on May 10, 2016 :
This is the first book in the Lady Emily Capers, and as I find Regina Scott’s writing very enjoyable, I am thrilled to begin what is a new series to me.
Hannah is an art teacher acting as a chaperone to several students as they visit one of their aunts, the widowed Lady Brentfield. One of the best parts about her character is the selfless attitude she expresses throughout, but I really enjoyed her growth through the novel, from quiet, insecure spinster, to confident woman who finally knows her own mind, abilities, and value.
David is an unusual Regency hero—his American heritage and upbringing give him a humorous bent at times and call attention to some of the ridiculous rules of the period at others. The reader gets the opportunity to learn some of the conventions along with him, giving us more historical grounding and understanding of some of the customs to which ladies and gentlemen adhered. And when it seems like nonsense to him, he is willing to throw all accepted practice to the wind, giving him a rakish quality without making him into a caricature of either an English gentleman or a bumbling American.
Too often within historical fiction, it feels as if a plot could take place in any time period. But in this novel the words, phrasing, mannerisms and situations locate us firmly in the Regency era. Discussions about entails, proper bowing based on social station, being “bored to flinders,” and “desultory” conversations are only a few examples of how she skillfully immerses us in the setting without resorting to lecturing the reader.
With wonderful characters and humor, this delightful Regency romantic mystery is sure to please fans of the genre. I would highly recommend it to those who are looking for a fun read with a sweet romance and a few luscious kisses.
I received a complimentary copy of this book from the author in exchange for this honest review. All of the opinions expressed are my own.
(reviewed 52 days after purchase)
on March 18, 2016 :
What a delightful and fun story this was! Secrets and Sensibilities, a clean regency novel, was packed with interesting characters and a wonderfully written romance. I absolutely loved the way the relationship developed between the two main characters, Hannah and David. There was great romantic attraction and tension between these two, while also respect and plenty of humor.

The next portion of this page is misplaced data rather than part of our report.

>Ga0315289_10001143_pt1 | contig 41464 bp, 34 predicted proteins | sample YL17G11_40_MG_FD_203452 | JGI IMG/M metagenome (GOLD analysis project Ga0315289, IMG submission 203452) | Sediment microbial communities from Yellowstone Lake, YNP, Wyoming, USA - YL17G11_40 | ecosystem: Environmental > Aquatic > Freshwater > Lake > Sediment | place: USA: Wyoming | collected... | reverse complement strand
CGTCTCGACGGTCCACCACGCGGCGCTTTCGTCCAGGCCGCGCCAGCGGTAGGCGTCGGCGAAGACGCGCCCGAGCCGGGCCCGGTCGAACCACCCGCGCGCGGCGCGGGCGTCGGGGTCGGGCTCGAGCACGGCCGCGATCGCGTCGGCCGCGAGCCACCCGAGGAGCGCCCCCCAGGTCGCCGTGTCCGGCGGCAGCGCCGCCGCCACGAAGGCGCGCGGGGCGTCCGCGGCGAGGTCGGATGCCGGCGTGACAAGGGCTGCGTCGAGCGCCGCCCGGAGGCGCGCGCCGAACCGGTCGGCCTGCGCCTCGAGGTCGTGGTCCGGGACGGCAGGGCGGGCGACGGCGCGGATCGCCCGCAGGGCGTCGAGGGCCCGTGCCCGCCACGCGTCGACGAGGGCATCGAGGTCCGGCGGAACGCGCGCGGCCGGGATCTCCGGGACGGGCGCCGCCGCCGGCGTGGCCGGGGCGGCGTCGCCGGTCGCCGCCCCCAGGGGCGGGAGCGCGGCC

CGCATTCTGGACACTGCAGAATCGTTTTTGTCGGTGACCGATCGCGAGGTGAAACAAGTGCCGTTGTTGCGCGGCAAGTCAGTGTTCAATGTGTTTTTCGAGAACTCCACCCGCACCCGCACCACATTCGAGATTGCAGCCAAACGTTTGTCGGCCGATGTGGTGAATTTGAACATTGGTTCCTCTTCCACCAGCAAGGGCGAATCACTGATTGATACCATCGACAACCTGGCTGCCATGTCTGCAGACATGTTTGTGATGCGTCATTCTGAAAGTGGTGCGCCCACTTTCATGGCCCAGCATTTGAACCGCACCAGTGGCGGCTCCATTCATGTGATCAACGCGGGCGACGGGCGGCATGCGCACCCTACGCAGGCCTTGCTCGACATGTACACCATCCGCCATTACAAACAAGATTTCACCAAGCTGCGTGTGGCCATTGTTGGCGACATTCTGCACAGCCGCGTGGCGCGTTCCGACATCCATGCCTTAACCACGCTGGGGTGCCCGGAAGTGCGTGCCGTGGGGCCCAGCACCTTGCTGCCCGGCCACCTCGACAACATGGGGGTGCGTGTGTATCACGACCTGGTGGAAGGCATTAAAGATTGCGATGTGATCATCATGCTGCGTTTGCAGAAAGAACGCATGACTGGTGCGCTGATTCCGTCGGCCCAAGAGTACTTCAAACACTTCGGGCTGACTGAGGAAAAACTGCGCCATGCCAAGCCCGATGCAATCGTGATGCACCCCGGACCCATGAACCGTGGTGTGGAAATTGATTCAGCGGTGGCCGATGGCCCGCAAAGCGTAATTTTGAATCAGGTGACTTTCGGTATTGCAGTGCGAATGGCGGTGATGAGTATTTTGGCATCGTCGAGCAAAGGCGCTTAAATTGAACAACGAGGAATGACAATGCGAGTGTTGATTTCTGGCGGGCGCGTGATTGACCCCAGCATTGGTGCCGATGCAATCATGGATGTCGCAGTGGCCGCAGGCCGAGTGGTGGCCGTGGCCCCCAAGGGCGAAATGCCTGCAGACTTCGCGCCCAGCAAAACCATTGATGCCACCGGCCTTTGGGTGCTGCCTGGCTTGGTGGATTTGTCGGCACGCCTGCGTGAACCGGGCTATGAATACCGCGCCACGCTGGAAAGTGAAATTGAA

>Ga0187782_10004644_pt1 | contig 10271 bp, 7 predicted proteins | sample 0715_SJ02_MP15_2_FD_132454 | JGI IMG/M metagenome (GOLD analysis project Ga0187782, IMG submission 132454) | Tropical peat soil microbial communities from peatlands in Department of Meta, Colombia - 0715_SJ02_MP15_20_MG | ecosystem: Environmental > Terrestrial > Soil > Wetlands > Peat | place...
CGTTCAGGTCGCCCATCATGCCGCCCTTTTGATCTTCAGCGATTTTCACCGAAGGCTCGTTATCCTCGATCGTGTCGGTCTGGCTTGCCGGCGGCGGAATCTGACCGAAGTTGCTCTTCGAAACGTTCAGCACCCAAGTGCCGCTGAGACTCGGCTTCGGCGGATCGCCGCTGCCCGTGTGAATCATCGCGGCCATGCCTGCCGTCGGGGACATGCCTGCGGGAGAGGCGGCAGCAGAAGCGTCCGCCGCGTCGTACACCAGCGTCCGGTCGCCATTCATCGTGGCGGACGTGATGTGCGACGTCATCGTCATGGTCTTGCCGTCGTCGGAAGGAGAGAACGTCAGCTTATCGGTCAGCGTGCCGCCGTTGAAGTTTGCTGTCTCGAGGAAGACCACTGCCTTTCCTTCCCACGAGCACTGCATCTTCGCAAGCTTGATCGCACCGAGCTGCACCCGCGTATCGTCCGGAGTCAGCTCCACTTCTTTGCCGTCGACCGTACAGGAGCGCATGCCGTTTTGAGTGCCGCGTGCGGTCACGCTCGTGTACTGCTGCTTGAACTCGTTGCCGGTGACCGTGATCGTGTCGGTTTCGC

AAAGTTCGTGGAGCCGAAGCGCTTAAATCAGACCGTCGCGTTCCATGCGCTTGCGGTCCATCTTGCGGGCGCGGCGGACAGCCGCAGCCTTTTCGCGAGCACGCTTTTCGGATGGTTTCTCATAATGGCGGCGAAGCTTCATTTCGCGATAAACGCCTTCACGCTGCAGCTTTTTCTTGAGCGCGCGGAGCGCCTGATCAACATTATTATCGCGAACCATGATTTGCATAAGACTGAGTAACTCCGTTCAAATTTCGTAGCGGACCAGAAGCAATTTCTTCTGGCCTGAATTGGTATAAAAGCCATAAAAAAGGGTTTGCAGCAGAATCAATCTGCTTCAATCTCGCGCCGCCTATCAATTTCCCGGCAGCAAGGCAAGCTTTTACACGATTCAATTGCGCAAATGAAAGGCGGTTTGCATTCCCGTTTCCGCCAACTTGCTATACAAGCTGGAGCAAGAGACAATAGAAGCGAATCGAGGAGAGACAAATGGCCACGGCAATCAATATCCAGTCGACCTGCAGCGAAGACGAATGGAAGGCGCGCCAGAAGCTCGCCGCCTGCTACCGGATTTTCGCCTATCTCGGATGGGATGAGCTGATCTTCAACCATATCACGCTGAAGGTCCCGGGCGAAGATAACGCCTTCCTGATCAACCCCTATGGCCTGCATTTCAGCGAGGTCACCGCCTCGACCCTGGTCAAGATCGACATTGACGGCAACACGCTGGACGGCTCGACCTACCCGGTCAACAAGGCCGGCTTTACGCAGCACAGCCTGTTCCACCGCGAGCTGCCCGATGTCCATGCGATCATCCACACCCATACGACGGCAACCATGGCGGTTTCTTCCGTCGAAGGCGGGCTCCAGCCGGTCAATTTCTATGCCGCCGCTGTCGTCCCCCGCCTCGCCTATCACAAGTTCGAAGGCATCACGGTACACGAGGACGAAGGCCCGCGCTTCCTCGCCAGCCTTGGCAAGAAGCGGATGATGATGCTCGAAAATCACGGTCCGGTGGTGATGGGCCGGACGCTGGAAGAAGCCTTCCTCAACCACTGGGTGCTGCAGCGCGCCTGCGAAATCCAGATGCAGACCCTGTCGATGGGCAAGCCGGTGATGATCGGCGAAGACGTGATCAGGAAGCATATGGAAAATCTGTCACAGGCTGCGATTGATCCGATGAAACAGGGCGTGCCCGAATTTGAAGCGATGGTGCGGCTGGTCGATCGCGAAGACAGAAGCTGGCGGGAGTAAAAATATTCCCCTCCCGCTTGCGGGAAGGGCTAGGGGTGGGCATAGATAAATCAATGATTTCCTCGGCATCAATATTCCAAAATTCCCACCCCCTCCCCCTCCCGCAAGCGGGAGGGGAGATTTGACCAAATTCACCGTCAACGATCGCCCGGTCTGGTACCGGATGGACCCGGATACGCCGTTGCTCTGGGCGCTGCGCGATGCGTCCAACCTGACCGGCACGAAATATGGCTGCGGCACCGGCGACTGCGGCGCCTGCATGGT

The other side characters have plenty to recommend them, as well. At the beginning of the book, I wasn’t sure if I could ever like Hannah’s charges, who all seemed to be spoiled and self-focused. I was pleased with their growth throughout the story. I am excited to see what happens with each of these young ladies in future novels.
Secrets and Sensibilities had the perfect balance of love, danger, and humor. It was a fun novel that I had trouble setting down! I definitely recommend it to fans of clean regency fiction that contains a dash of mystery and danger.
I received a complimentary copy of this book in exchange for an honest review.
(reviewed 6 days after purchase)
on March 12, 2016 :
Secrets and Sensibilities by Regina Scott
The Lady Emily Capers Book One
Hannah Alexander is looking forward to quitting her job at Barnsley's School for Young Ladies, as her true desire is to paint. She is close to having the funds to move to London and do so. Very close. That is until she is sent to chaperone four young women and everything changes.
David Tenant, the new Earl of Brentfield knows little about the aristocracy or about being an earl. He's an American who enjoyed his leather craft business. One thing he is learning quickly about is that aristocratic women are underhanded. And that maybe he should have heeded his friends advice that someone wanted to kill him.
This starts the series of mystery, intrigue and romance that continues in the books that follow. The four young women; Emily Southwell, Priscilla Tate, Daphne and Ariadne Courdebas, continue solving more mysteries. I really enjoyed this story. It brings out the emotions for the characters...such as despising one or two of them and keeps the reader guessing who the villain could be.
(reviewed the day of purchase)